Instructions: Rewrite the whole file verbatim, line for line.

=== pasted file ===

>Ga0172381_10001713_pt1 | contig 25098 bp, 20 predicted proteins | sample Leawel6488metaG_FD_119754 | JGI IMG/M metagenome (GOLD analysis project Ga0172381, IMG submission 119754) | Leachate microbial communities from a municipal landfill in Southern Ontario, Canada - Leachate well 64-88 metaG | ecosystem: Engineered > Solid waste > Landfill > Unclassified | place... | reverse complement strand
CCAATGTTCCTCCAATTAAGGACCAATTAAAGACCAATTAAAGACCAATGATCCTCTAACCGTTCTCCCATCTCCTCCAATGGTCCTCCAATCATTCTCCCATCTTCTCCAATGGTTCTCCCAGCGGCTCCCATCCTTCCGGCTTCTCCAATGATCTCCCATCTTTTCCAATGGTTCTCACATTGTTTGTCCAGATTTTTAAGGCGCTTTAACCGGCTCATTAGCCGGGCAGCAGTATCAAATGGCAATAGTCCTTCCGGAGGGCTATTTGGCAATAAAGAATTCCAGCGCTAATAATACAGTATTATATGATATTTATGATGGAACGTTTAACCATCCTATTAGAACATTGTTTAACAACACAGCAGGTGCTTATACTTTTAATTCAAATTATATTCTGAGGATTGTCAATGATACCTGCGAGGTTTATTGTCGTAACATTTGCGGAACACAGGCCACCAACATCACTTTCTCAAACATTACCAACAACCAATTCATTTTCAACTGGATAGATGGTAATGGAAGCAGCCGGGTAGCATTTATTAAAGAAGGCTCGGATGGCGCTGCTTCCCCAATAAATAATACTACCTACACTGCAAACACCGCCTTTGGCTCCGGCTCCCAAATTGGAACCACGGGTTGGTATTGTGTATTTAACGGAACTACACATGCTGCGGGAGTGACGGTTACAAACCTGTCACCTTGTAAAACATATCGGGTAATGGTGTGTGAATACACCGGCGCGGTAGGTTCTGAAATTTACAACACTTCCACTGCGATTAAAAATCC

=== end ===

>Ga0172381_10001713_pt1 | contig 25098 bp, 20 predicted proteins | sample Leawel6488metaG_FD_119754 | JGI IMG/M metagenome (GOLD analysis project Ga0172381, IMG submission 119754) | Leachate microbial communities from a municipal landfill in Southern Ontario, Canada - Leachate well 64-88 metaG | ecosystem: Engineered > Solid waste > Landfill > Unclassified | place... | reverse complement strand
CCAATGTTCCTCCAATTAAGGACCAATTAAAGACCAATTAAAGACCAATGATCCTCTAACCGTTCTCCCATCTCCTCCAATGGTCCTCCAATCATTCTCCCATCTTCTCCAATGGTTCTCCCAGCGGCTCCCATCCTTCCGGCTTCTCCAATGATCTCCCATCTTTTCCAATGGTTCTCACATTGTTTGTCCAGATTTTTAAGGCGCTTTAACCGGCTCATTAGCCGGGCAGCAGTATCAAATGGCAATAGTCCTTCCGGAGGGCTATTTGGCAATAAAGAATTCCAGCGCTAATAATACAGTATTATATGATATTTATGATGGAACGTTTAACCATCCTATTAGAACATTGTTTAACAACACAGCAGGTGCTTATACTTTTAATTCAAATTATATTCTGAGGATTGTCAATGATACCTGCGAGGTTTATTGTCGTAACATTTGCGGAACACAGGCCACCAACATCACTTTCTCAAACATTACCAACAACCAATTCATTTTCAACTGGATAGATGGTAATGGAAGCAGCCGGGTAGCATTTATTAAAGAAGGCTCGGATGGCGCTGCTTCCCCAATAAATAATACTACCTACACTGCAAACACCGCCTTTGGCTCCGGCTCCCAAATTGGAACCACGGGTTGGTATTGTGTATTTAACGGAACTACACATGCTGCGGGAGTGACGGTTACAAACCTGTCACCTTGTAAAACATATCGGGTAATGGTGTGTGAATACACCGGCGCGGTAGGTTCTGAAATTTACAACACTTCCACTGCGATTAAAAATCC